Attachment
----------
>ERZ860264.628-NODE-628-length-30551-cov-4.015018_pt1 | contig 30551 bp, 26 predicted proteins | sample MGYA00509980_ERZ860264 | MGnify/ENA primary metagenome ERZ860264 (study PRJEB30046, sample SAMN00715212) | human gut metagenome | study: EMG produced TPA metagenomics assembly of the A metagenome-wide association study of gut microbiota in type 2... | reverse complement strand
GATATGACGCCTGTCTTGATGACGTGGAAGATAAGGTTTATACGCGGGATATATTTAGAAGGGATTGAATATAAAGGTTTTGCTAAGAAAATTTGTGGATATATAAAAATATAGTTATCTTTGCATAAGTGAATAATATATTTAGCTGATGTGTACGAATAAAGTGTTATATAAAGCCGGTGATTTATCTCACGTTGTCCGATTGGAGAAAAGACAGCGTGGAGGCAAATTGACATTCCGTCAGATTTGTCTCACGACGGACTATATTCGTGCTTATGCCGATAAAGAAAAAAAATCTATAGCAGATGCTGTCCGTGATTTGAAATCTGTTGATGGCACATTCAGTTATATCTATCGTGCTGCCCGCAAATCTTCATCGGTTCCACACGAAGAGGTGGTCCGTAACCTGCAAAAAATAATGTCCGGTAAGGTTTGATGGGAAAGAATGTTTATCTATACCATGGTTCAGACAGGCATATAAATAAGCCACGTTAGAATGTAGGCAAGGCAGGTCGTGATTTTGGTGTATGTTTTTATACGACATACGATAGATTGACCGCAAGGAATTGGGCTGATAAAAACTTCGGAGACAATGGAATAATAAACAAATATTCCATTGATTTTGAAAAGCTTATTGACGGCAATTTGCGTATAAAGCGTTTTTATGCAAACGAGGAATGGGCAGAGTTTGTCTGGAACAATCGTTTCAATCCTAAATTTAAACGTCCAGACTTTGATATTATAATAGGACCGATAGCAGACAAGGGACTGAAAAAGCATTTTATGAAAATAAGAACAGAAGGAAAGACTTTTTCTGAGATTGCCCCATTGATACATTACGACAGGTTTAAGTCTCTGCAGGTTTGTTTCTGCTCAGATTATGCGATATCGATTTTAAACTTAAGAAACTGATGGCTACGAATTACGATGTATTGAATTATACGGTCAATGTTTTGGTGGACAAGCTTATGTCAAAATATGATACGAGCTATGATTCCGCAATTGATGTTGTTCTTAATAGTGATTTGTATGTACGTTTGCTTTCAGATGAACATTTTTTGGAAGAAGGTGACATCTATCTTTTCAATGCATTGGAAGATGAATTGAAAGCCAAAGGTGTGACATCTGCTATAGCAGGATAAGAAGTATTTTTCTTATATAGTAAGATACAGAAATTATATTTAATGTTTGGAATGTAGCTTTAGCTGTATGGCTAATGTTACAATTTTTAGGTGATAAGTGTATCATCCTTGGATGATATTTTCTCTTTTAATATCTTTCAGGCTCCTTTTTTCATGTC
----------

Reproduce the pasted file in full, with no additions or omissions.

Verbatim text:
>ERZ860264.628-NODE-628-length-30551-cov-4.015018_pt1 | contig 30551 bp, 26 predicted proteins | sample MGYA00509980_ERZ860264 | MGnify/ENA primary metagenome ERZ860264 (study PRJEB30046, sample SAMN00715212) | human gut metagenome | study: EMG produced TPA metagenomics assembly of the A metagenome-wide association study of gut microbiota in type 2... | reverse complement strand
GATATGACGCCTGTCTTGATGACGTGGAAGATAAGGTTTATACGCGGGATATATTTAGAAGGGATTGAATATAAAGGTTTTGCTAAGAAAATTTGTGGATATATAAAAATATAGTTATCTTTGCATAAGTGAATAATATATTTAGCTGATGTGTACGAATAAAGTGTTATATAAAGCCGGTGATTTATCTCACGTTGTCCGATTGGAGAAAAGACAGCGTGGAGGCAAATTGACATTCCGTCAGATTTGTCTCACGACGGACTATATTCGTGCTTATGCCGATAAAGAAAAAAAATCTATAGCAGATGCTGTCCGTGATTTGAAATCTGTTGATGGCACATTCAGTTATATCTATCGTGCTGCCCGCAAATCTTCATCGGTTCCACACGAAGAGGTGGTCCGTAACCTGCAAAAAATAATGTCCGGTAAGGTTTGATGGGAAAGAATGTTTATCTATACCATGGTTCAGACAGGCATATAAATAAGCCACGTTAGAATGTAGGCAAGGCAGGTCGTGATTTTGGTGTATGTTTTTATACGACATACGATAGATTGACCGCAAGGAATTGGGCTGATAAAAACTTCGGAGACAATGGAATAATAAACAAATATTCCATTGATTTTGAAAAGCTTATTGACGGCAATTTGCGTATAAAGCGTTTTTATGCAAACGAGGAATGGGCAGAGTTTGTCTGGAACAATCGTTTCAATCCTAAATTTAAACGTCCAGACTTTGATATTATAATAGGACCGATAGCAGACAAGGGACTGAAAAAGCATTTTATGAAAATAAGAACAGAAGGAAAGACTTTTTCTGAGATTGCCCCATTGATACATTACGACAGGTTTAAGTCTCTGCAGGTTTGTTTCTGCTCAGATTATGCGATATCGATTTTAAACTTAAGAAACTGATGGCTACGAATTACGATGTATTGAATTATACGGTCAATGTTTTGGTGGACAAGCTTATGTCAAAATATGATACGAGCTATGATTCCGCAATTGATGTTGTTCTTAATAGTGATTTGTATGTACGTTTGCTTTCAGATGAACATTTTTTGGAAGAAGGTGACATCTATCTTTTCAATGCATTGGAAGATGAATTGAAAGCCAAAGGTGTGACATCTGCTATAGCAGGATAAGAAGTATTTTTCTTATATAGTAAGATACAGAAATTATATTTAATGTTTGGAATGTAGCTTTAGCTGTATGGCTAATGTTACAATTTTTAGGTGATAAGTGTATCATCCTTGGATGATATTTTCTCTTTTAATATCTTTCAGGCTCCTTTTTTCATGTC